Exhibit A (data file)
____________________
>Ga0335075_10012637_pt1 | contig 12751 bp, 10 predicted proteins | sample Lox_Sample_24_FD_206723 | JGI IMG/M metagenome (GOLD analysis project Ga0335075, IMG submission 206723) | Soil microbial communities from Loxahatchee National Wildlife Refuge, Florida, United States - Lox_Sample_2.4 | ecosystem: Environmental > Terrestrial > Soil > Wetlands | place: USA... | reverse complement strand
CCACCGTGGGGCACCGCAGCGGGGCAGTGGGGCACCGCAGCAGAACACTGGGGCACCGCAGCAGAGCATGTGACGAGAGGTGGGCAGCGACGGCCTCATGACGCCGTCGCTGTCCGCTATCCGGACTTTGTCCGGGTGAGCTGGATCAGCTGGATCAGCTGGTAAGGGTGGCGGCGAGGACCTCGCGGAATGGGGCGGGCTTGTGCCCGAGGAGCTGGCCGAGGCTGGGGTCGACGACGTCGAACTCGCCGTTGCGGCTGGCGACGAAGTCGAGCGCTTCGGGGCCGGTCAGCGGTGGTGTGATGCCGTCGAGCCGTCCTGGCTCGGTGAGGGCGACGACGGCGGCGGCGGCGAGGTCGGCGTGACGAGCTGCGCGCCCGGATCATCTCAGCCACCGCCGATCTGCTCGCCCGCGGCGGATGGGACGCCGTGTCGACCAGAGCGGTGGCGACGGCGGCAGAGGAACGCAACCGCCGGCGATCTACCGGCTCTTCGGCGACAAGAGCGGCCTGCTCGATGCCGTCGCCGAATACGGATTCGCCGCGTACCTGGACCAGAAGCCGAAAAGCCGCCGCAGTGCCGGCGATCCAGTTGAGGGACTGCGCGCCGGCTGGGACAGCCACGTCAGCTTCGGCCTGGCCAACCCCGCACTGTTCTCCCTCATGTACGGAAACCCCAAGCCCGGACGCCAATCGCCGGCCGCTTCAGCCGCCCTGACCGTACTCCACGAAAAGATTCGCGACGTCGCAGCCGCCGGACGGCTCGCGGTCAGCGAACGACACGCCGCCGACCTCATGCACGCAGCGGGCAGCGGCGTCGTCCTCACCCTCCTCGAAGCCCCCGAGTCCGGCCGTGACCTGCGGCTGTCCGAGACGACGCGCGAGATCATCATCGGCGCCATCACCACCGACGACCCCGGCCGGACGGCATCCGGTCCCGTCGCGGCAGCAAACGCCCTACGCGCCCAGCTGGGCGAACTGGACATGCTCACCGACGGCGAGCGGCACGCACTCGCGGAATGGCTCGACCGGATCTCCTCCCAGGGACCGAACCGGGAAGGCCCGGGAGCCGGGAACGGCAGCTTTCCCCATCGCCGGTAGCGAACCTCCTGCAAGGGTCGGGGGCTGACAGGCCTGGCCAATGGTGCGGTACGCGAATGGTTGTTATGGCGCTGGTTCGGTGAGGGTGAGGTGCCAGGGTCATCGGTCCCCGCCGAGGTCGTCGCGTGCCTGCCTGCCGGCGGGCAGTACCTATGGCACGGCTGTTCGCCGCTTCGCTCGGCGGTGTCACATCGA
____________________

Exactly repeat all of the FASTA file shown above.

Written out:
>Ga0335075_10012637_pt1 | contig 12751 bp, 10 predicted proteins | sample Lox_Sample_24_FD_206723 | JGI IMG/M metagenome (GOLD analysis project Ga0335075, IMG submission 206723) | Soil microbial communities from Loxahatchee National Wildlife Refuge, Florida, United States - Lox_Sample_2.4 | ecosystem: Environmental > Terrestrial > Soil > Wetlands | place: USA... | reverse complement strand
CCACCGTGGGGCACCGCAGCGGGGCAGTGGGGCACCGCAGCAGAACACTGGGGCACCGCAGCAGAGCATGTGACGAGAGGTGGGCAGCGACGGCCTCATGACGCCGTCGCTGTCCGCTATCCGGACTTTGTCCGGGTGAGCTGGATCAGCTGGATCAGCTGGTAAGGGTGGCGGCGAGGACCTCGCGGAATGGGGCGGGCTTGTGCCCGAGGAGCTGGCCGAGGCTGGGGTCGACGACGTCGAACTCGCCGTTGCGGCTGGCGACGAAGTCGAGCGCTTCGGGGCCGGTCAGCGGTGGTGTGATGCCGTCGAGCCGTCCTGGCTCGGTGAGGGCGACGACGGCGGCGGCGGCGAGGTCGGCGTGACGAGCTGCGCGCCCGGATCATCTCAGCCACCGCCGATCTGCTCGCCCGCGGCGGATGGGACGCCGTGTCGACCAGAGCGGTGGCGACGGCGGCAGAGGAACGCAACCGCCGGCGATCTACCGGCTCTTCGGCGACAAGAGCGGCCTGCTCGATGCCGTCGCCGAATACGGATTCGCCGCGTACCTGGACCAGAAGCCGAAAAGCCGCCGCAGTGCCGGCGATCCAGTTGAGGGACTGCGCGCCGGCTGGGACAGCCACGTCAGCTTCGGCCTGGCCAACCCCGCACTGTTCTCCCTCATGTACGGAAACCCCAAGCCCGGACGCCAATCGCCGGCCGCTTCAGCCGCCCTGACCGTACTCCACGAAAAGATTCGCGACGTCGCAGCCGCCGGACGGCTCGCGGTCAGCGAACGACACGCCGCCGACCTCATGCACGCAGCGGGCAGCGGCGTCGTCCTCACCCTCCTCGAAGCCCCCGAGTCCGGCCGTGACCTGCGGCTGTCCGAGACGACGCGCGAGATCATCATCGGCGCCATCACCACCGACGACCCCGGCCGGACGGCATCCGGTCCCGTCGCGGCAGCAAACGCCCTACGCGCCCAGCTGGGCGAACTGGACATGCTCACCGACGGCGAGCGGCACGCACTCGCGGAATGGCTCGACCGGATCTCCTCCCAGGGACCGAACCGGGAAGGCCCGGGAGCCGGGAACGGCAGCTTTCCCCATCGCCGGTAGCGAACCTCCTGCAAGGGTCGGGGGCTGACAGGCCTGGCCAATGGTGCGGTACGCGAATGGTTGTTATGGCGCTGGTTCGGTGAGGGTGAGGTGCCAGGGTCATCGGTCCCCGCCGAGGTCGTCGCGTGCCTGCCTGCCGGCGGGCAGTACCTATGGCACGGCTGTTCGCCGCTTCGCTCGGCGGTGTCACATCGA